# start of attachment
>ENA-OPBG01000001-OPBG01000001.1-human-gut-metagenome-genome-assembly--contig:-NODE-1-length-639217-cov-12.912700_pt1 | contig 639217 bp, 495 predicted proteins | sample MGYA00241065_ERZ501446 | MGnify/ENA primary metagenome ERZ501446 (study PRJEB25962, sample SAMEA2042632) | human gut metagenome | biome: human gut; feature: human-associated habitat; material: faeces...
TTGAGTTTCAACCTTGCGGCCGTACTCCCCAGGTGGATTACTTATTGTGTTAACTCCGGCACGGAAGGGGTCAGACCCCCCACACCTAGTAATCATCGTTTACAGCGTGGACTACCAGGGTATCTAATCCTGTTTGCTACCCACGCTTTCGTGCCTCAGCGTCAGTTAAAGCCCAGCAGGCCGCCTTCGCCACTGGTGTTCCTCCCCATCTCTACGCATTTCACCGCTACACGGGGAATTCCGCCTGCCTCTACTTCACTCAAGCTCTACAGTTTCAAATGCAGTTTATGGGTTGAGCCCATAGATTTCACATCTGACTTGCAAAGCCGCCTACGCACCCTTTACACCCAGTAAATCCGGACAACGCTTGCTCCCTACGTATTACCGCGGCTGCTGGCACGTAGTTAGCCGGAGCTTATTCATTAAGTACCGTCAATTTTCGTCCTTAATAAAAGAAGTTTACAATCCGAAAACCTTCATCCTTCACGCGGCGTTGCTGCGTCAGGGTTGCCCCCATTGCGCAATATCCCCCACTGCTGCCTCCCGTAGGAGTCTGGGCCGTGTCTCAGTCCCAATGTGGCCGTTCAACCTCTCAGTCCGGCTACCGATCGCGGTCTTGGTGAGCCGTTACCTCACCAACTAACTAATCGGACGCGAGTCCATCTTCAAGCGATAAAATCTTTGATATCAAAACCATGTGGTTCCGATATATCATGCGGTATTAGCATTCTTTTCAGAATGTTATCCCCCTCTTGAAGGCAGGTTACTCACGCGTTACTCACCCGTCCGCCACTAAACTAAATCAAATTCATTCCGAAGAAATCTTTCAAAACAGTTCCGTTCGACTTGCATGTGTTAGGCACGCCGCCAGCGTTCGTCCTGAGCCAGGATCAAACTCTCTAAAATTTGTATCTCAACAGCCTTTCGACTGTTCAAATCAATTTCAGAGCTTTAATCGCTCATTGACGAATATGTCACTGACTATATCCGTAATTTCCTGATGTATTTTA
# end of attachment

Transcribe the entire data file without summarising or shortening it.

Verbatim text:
>ENA-OPBG01000001-OPBG01000001.1-human-gut-metagenome-genome-assembly--contig:-NODE-1-length-639217-cov-12.912700_pt1 | contig 639217 bp, 495 predicted proteins | sample MGYA00241065_ERZ501446 | MGnify/ENA primary metagenome ERZ501446 (study PRJEB25962, sample SAMEA2042632) | human gut metagenome | biome: human gut; feature: human-associated habitat; material: faeces...
TTGAGTTTCAACCTTGCGGCCGTACTCCCCAGGTGGATTACTTATTGTGTTAACTCCGGCACGGAAGGGGTCAGACCCCCCACACCTAGTAATCATCGTTTACAGCGTGGACTACCAGGGTATCTAATCCTGTTTGCTACCCACGCTTTCGTGCCTCAGCGTCAGTTAAAGCCCAGCAGGCCGCCTTCGCCACTGGTGTTCCTCCCCATCTCTACGCATTTCACCGCTACACGGGGAATTCCGCCTGCCTCTACTTCACTCAAGCTCTACAGTTTCAAATGCAGTTTATGGGTTGAGCCCATAGATTTCACATCTGACTTGCAAAGCCGCCTACGCACCCTTTACACCCAGTAAATCCGGACAACGCTTGCTCCCTACGTATTACCGCGGCTGCTGGCACGTAGTTAGCCGGAGCTTATTCATTAAGTACCGTCAATTTTCGTCCTTAATAAAAGAAGTTTACAATCCGAAAACCTTCATCCTTCACGCGGCGTTGCTGCGTCAGGGTTGCCCCCATTGCGCAATATCCCCCACTGCTGCCTCCCGTAGGAGTCTGGGCCGTGTCTCAGTCCCAATGTGGCCGTTCAACCTCTCAGTCCGGCTACCGATCGCGGTCTTGGTGAGCCGTTACCTCACCAACTAACTAATCGGACGCGAGTCCATCTTCAAGCGATAAAATCTTTGATATCAAAACCATGTGGTTCCGATATATCATGCGGTATTAGCATTCTTTTCAGAATGTTATCCCCCTCTTGAAGGCAGGTTACTCACGCGTTACTCACCCGTCCGCCACTAAACTAAATCAAATTCATTCCGAAGAAATCTTTCAAAACAGTTCCGTTCGACTTGCATGTGTTAGGCACGCCGCCAGCGTTCGTCCTGAGCCAGGATCAAACTCTCTAAAATTTGTATCTCAACAGCCTTTCGACTGTTCAAATCAATTTCAGAGCTTTAATCGCTCATTGACGAATATGTCACTGACTATATCCGTAATTTCCTGATGTATTTTA